January 2014: Health Affairs
Ann Hendrich, Christine Kocot McCoy, Jane Gale, Lora Sparkman, Palmira Santos
Communicating openly and honestly with patients and families about unexpected medical events-a policy known as full disclosure-improves outcomes for patients and providers. Although many certification and licensing organizations have declared full disclosure to be imperative, the adoption of and adherence to a full disclosure protocol is not common practice in most clinical settings. We conducted a case study of Ascension Health's implementation of a full disclosure protocol at five labor and delivery demonstration sites...
January 2014: Health Affairs
M C Martín-Delgado, M Fernández-Maillo, J Bañeres-Amella, C Campillo-Artero, L Cabré-Pericas, R Anglés-Coll, R Gutiérrez-Fernández, J M Aranaz-Andrés, A Pardo-Hernández, A Wu
OBJECTIVE: To develop recommendations regarding «Information about adverse events to patients and their families», through the implementation of a consensus conference. MATERIAL AND METHODS: A literature review was conducted to identify all relevant articles, the major policies and international guidelines, and the specific legislation developed in some countries on this process. The literature review was the basis for responding to a series of questions posed in a public session...
November 2013: Revista de Calidad Asistencial: Organo de la Sociedad Española de Calidad Asistencial
Ruth Tevlin, Eva Doherty, Oscar Traynor
INTRODUCTION: Human error is the major causal factor of industrial and transportation accidents and healthcare is not immune to the effects of human error. Medical error can be defined as the failure of the planned action to be completed as intended or the use of a wrong plan to achieve an aim. AIM: The objective of this literature review was to explore the practices of medical error management and disclosure by surgical trainees and to examine how to better prepare and educate the surgeons of tomorrow...
December 2013: Surgeon: Journal of the Royal Colleges of Surgeons of Edinburgh and Ireland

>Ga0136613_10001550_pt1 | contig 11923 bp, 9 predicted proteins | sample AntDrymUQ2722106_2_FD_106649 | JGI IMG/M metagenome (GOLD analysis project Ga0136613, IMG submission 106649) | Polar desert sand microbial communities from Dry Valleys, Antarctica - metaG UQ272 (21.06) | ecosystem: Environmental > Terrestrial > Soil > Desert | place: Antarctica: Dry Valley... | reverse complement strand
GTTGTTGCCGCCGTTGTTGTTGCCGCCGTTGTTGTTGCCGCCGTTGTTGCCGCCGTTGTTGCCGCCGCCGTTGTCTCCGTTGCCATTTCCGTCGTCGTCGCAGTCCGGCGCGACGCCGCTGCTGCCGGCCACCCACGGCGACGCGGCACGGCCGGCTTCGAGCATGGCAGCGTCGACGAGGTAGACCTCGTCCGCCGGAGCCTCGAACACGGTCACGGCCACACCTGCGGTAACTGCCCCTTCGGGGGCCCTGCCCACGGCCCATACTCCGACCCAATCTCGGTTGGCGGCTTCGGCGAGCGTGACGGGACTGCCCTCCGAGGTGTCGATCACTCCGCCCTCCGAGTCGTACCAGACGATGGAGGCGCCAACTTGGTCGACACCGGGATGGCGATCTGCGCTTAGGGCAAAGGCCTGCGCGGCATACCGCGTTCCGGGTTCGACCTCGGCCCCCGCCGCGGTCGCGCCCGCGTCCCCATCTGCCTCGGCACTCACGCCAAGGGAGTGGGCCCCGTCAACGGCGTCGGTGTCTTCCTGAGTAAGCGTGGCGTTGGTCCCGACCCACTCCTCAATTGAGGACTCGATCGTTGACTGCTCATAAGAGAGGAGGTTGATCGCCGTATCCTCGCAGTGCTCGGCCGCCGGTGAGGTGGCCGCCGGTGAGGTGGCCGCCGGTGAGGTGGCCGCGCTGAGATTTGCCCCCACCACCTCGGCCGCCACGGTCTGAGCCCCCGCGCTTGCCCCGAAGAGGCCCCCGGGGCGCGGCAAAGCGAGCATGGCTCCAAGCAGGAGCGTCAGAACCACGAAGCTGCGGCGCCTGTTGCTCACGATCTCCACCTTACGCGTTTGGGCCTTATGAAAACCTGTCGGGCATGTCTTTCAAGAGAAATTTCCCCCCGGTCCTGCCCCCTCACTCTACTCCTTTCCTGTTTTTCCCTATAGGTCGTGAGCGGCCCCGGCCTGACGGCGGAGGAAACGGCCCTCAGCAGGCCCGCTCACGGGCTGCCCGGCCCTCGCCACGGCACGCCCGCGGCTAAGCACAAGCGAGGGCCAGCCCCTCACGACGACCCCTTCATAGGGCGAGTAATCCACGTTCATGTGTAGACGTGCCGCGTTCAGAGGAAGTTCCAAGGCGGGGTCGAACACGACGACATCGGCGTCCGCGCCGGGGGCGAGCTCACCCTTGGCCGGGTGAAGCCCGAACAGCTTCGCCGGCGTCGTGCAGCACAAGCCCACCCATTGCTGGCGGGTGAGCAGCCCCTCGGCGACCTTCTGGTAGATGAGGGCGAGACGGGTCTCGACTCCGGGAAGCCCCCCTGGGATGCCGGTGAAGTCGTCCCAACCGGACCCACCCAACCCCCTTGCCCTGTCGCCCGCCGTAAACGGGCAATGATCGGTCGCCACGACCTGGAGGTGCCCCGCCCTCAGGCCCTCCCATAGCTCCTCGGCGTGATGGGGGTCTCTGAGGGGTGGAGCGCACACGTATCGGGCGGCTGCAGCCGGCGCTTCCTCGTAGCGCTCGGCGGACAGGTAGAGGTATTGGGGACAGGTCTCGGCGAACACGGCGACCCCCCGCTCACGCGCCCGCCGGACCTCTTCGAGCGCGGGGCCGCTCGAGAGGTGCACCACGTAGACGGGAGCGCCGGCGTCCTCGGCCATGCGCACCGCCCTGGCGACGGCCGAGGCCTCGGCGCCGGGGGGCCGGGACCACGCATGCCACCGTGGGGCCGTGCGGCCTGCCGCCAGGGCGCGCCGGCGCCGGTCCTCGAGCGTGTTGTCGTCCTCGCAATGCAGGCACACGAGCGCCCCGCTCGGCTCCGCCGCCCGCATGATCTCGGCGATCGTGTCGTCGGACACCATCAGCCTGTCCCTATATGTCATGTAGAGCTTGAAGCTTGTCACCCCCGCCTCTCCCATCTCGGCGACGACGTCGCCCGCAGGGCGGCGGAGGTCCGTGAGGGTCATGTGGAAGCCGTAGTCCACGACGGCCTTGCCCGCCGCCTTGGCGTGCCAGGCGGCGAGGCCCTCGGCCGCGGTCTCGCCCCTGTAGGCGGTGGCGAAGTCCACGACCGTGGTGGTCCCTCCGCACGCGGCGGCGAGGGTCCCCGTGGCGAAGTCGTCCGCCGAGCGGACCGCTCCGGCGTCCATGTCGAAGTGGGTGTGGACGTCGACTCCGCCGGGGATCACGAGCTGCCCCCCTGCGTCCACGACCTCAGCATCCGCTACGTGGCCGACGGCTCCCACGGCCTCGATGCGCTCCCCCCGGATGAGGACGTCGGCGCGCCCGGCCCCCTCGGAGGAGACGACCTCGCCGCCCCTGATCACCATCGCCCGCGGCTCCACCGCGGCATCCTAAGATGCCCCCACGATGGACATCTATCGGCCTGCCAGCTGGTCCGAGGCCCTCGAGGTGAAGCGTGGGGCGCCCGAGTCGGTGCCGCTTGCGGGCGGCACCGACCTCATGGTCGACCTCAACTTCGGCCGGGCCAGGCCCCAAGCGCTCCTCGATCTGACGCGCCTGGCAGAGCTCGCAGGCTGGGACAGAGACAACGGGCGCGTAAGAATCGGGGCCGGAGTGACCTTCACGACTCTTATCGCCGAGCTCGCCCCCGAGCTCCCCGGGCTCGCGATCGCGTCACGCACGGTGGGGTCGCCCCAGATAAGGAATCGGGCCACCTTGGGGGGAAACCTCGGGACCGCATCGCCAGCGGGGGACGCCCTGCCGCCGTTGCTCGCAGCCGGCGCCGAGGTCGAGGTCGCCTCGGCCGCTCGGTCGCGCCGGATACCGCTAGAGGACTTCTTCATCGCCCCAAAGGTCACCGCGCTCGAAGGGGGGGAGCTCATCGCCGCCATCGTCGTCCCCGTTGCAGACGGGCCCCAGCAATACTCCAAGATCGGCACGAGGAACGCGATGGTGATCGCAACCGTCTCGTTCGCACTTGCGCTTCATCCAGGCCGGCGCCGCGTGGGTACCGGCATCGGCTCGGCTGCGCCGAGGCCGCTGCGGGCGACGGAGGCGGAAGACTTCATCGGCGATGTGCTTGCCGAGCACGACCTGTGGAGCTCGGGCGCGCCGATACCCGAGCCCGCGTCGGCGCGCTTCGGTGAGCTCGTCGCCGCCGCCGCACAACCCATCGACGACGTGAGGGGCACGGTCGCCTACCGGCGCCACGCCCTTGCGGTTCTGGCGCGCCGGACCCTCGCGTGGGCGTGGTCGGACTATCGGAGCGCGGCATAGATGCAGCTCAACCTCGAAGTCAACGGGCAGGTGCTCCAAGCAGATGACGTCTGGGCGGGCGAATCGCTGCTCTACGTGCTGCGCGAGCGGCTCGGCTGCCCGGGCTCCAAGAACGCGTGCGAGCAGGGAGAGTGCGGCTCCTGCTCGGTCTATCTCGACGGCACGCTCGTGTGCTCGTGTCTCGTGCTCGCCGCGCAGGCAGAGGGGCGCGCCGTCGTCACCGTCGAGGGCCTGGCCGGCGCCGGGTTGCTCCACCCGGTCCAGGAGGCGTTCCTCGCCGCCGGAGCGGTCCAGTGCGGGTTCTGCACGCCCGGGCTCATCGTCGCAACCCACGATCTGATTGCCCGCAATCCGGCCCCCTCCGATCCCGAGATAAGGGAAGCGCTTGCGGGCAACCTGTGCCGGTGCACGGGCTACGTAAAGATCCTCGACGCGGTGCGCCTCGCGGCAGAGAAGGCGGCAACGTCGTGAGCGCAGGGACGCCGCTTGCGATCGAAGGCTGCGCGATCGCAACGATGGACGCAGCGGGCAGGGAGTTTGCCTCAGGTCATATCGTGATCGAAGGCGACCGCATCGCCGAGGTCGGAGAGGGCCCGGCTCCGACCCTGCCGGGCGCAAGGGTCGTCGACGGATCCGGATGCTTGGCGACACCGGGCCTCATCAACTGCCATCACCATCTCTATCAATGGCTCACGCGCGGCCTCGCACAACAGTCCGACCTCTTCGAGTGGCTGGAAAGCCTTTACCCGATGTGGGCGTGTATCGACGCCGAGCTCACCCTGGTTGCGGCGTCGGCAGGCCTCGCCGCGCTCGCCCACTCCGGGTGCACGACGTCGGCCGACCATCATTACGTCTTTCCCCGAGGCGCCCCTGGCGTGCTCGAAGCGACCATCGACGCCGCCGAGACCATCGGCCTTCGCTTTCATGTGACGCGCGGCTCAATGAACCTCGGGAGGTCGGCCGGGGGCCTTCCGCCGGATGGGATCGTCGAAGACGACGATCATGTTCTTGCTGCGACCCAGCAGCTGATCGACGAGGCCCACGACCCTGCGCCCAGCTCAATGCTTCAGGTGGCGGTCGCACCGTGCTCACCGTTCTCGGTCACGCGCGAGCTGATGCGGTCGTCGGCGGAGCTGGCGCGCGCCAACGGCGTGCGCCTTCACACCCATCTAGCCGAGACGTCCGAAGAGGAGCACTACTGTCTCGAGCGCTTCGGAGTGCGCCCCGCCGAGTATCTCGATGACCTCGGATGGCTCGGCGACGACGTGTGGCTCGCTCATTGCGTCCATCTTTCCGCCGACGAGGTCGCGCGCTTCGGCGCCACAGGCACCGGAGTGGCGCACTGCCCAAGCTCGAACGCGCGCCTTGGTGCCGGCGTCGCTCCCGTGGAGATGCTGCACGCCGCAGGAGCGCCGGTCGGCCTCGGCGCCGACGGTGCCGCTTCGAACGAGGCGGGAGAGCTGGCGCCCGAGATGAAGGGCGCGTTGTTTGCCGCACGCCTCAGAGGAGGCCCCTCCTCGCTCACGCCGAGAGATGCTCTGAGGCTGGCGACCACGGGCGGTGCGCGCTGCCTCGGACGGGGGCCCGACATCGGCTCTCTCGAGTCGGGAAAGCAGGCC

Uchenna Ofoma, Rahul Kashyap, Craig Daniels, Ognjen Gajic, Brian Pickering, Christopher Farmer
SESSION TYPE: ICU: Improving OutcomesPRESENTED ON: Sunday, October 21, 2012 at 10:30 AM - 11:45 AMPURPOSE: Readmission to the Intensive Care Unit (ICU) is associated with worse outcomes and increased cost. Discharge processes are often fraught with errors and providers are poor judges of the risk of patient readmission. The Stability and Workload Index for Transfer (SWIFT) score is a previously validated tool which predicts unplanned ICU readmission. A score >15 is associated with a 6-15% risk of return to the ICU within 24 hours of discharge...
October 1, 2012: Chest
Qiongwen Zhang, Yulin Li, Jing Li, Xuanyue Mao, Lijuan Zhang, Qinghua Ying, Xin Wei, Lili Shang, Mingming Zhang
OBJECTIVES: To investigate the baseline status of patients' awareness, knowledge, and attitudes to patient safety in China, and to determine the factors that influence patients' involvement in patient safety. METHODS: We conducted a cross sectional survey using questionnaires adapted from recent studies on patient safety from outside China. The items included medical errors, infection, medication safety, and other aspects of patient safety. The questionnaire included 17 items and 5 domains...
February 2012: Journal of Evidence-based Medicine